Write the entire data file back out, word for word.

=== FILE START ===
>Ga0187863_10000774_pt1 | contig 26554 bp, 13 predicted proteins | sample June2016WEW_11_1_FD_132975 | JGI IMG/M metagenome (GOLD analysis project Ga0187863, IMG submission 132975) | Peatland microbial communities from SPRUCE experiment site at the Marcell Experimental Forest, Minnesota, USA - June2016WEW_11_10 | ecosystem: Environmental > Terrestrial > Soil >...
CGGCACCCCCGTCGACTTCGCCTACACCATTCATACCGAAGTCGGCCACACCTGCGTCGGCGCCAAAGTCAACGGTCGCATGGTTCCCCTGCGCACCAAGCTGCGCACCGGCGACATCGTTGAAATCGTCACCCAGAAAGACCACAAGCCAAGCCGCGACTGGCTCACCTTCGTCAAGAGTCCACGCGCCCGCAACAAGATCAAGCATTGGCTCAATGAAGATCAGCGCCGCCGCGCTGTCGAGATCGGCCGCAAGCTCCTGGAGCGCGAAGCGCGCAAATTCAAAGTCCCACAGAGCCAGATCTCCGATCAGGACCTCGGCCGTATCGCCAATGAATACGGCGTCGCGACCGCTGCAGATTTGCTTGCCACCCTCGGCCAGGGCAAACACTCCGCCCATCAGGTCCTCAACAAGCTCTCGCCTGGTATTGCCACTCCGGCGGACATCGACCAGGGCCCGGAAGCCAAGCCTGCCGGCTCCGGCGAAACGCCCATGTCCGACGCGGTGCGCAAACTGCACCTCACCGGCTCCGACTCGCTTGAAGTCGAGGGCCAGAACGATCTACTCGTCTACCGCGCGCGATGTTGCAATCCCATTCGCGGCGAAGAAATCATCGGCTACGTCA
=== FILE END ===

>Ga0187863_10000774_pt1 | contig 26554 bp, 13 predicted proteins | sample June2016WEW_11_1_FD_132975 | JGI IMG/M metagenome (GOLD analysis project Ga0187863, IMG submission 132975) | Peatland microbial communities from SPRUCE experiment site at the Marcell Experimental Forest, Minnesota, USA - June2016WEW_11_10 | ecosystem: Environmental > Terrestrial > Soil >...
CGGCACCCCCGTCGACTTCGCCTACACCATTCATACCGAAGTCGGCCACACCTGCGTCGGCGCCAAAGTCAACGGTCGCATGGTTCCCCTGCGCACCAAGCTGCGCACCGGCGACATCGTTGAAATCGTCACCCAGAAAGACCACAAGCCAAGCCGCGACTGGCTCACCTTCGTCAAGAGTCCACGCGCCCGCAACAAGATCAAGCATTGGCTCAATGAAGATCAGCGCCGCCGCGCTGTCGAGATCGGCCGCAAGCTCCTGGAGCGCGAAGCGCGCAAATTCAAAGTCCCACAGAGCCAGATCTCCGATCAGGACCTCGGCCGTATCGCCAATGAATACGGCGTCGCGACCGCTGCAGATTTGCTTGCCACCCTCGGCCAGGGCAAACACTCCGCCCATCAGGTCCTCAACAAGCTCTCGCCTGGTATTGCCACTCCGGCGGACATCGACCAGGGCCCGGAAGCCAAGCCTGCCGGCTCCGGCGAAACGCCCATGTCCGACGCGGTGCGCAAACTGCACCTCACCGGCTCCGACTCGCTTGAAGTCGAGGGCCAGAACGATCTACTCGTCTACCGCGCGCGATGTTGCAATCCCATTCGCGGCGAAGAAATCATCGGCTACGTCA